Marketing is pointless without a call to action

By

May 29, 2017

Whether you’re blogging or emailing an eDM, the aim is to encourage a possible lead or current client to spend money with your business. That said, it’s amazing how many marketing activities fail to present clients with a genuine call to action (CTA).

The power of the call

Marketing is a journey. A client will identify some information or data associated with your business, maybe through a referral or online research that walks them towards a buying decision. At this point, the client either engages with your firm or shuffles off elsewhere.

It’s not always a purchasing decision that will engage clients. We’ve all been asked to sign up to a newsletter on a website – this is a CTA.

There are hundreds of examples of effective CTAs. The media has been a CTA leader forever. Visit the webpage of your favourite news outlet and you’ll be prompted with offers to subscribe. Typically, the CTA will be time-limited or will offer a discount to sign up now. Simple, yet effective.

Making a good call

There are different shades of grey between a strong and weak CTA. However, employing an effective CTA will make a world of difference to the end result.

Generally speaking, a strong CTA involves understanding your client and what they want from your business – and the triggers that will encourage clients to respond. For example, you may be targeting retirees. On your website, the marketing journey for Baby Boomers may start by talking to their pain points – and chiefly how to maximise retirement savings in a low-return environment.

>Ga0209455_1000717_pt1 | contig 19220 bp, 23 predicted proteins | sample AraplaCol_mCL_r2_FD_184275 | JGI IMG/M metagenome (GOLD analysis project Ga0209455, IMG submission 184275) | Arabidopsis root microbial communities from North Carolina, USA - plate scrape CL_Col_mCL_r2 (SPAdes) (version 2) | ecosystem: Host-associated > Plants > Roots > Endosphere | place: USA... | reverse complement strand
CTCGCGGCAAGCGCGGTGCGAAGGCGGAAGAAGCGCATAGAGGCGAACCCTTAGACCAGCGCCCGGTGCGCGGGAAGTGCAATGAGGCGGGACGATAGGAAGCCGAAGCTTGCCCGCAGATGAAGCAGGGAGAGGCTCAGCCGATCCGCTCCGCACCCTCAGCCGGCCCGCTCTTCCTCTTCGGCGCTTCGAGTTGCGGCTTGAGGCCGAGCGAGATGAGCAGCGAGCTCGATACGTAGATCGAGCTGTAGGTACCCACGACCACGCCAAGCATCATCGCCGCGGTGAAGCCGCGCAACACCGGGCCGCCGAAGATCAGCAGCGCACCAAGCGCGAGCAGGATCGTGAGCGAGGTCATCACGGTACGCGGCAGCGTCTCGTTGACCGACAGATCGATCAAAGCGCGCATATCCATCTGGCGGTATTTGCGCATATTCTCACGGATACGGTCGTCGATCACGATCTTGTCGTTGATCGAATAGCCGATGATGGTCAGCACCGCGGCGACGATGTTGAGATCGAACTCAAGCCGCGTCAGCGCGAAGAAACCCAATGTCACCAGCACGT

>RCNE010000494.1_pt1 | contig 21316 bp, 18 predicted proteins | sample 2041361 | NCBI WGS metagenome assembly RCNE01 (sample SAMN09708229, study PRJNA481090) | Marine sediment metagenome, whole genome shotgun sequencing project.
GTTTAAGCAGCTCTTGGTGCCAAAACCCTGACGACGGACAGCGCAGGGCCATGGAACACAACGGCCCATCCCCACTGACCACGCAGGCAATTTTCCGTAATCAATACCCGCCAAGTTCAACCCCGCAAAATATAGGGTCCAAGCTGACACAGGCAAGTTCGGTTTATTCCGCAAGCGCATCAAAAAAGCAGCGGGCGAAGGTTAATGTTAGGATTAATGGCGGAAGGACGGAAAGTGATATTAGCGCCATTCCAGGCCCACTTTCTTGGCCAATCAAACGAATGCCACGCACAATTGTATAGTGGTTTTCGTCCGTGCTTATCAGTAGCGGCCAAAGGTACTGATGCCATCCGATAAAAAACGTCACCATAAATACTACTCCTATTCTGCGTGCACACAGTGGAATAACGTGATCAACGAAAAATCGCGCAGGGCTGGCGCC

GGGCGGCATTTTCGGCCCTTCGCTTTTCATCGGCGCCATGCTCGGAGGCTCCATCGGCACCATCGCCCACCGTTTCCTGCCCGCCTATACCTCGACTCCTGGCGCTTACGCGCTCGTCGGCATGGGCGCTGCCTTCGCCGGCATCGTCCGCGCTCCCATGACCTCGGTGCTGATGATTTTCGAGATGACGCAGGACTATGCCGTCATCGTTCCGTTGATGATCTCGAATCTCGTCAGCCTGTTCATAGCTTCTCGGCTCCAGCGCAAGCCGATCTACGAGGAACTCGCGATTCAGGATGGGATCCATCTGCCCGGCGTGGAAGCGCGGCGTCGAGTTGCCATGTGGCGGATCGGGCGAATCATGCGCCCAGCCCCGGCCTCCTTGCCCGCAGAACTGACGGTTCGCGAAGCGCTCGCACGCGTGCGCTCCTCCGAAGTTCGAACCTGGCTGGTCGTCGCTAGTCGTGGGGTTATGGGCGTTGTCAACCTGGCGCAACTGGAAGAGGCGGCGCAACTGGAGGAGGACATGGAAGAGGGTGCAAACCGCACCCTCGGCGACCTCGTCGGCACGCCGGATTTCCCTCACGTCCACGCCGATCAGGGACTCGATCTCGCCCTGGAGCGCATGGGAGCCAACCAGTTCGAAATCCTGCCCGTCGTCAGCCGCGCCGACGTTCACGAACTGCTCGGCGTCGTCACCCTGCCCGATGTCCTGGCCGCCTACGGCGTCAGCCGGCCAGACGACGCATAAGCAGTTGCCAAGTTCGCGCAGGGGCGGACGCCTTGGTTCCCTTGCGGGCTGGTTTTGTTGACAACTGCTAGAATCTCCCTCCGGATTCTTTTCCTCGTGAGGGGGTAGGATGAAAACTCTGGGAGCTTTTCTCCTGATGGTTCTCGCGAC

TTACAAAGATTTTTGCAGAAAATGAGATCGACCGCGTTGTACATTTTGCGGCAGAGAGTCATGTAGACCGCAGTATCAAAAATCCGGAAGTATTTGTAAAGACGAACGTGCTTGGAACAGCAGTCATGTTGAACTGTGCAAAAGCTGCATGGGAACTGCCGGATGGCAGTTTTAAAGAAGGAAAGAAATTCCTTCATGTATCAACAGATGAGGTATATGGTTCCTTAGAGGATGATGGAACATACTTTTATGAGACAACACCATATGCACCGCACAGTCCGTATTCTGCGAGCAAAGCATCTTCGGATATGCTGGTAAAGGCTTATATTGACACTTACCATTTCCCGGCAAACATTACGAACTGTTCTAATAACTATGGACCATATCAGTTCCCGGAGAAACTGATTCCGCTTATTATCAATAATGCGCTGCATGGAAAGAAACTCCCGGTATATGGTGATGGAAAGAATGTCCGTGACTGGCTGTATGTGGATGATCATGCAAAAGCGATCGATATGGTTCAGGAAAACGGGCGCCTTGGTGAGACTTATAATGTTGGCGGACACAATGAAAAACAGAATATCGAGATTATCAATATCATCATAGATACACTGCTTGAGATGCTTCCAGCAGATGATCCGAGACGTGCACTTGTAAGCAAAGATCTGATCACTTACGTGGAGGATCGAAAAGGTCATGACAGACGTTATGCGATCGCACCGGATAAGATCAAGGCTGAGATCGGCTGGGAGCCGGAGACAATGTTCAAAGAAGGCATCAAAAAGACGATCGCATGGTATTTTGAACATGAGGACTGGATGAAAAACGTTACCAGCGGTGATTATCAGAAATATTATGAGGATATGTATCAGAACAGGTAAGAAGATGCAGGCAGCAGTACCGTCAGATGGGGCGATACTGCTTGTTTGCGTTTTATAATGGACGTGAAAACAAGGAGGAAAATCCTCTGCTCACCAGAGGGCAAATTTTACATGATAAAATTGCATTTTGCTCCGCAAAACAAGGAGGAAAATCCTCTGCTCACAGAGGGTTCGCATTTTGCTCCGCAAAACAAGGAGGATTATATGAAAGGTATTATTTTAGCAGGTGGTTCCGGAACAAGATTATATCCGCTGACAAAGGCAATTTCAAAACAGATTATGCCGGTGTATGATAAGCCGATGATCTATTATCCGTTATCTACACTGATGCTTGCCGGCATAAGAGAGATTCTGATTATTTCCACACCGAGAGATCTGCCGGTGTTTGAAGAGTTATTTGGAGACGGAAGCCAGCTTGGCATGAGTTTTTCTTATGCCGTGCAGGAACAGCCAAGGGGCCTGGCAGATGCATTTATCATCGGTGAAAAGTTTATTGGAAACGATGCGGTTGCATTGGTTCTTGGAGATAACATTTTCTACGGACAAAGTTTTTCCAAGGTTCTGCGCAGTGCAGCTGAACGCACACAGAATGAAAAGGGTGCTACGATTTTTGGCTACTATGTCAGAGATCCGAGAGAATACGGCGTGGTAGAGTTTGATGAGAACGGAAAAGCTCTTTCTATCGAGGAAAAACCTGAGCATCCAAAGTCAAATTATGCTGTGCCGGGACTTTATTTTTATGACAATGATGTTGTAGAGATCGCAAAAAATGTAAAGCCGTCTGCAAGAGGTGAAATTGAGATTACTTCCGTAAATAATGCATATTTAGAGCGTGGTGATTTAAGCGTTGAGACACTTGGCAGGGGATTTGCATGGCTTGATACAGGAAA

The journey might start with a few suggested solutions, which involve clicking through for more information. This is where a valuable CTA starts to do its best work. You’ve captured the client’s attention, and now you’re taking them by the hand and suggesting what you want them to do.

An effective CTA might be a pop-up button to book a consultation with a planner or to download a case study, which involves the potential client leaving their contact details. It might be a time-limited CTA such as: ‘book a consultation with us today and receive an appropriate discount on your first three months working with us.’

The key to creating a helpful CTA is testing and tweaking. There are so many options available that you should consider trialling a few. This will enable you to discover what works best with your clients.

Drink your own champagne

If you think you’re too close to the CTA, maybe seek the counsel of a trusted friend or adviser. If you’re truly courageous, ask an existing client for feedback. A fresh set of eyes can give you a different perspective.

Ultimately, you need to see the CTA through the lenses of prospective clients. When all’s said and done, if you wouldn’t ‘drink your own champagne’, why would they?


TOPICS:  marketing,

 marketing blog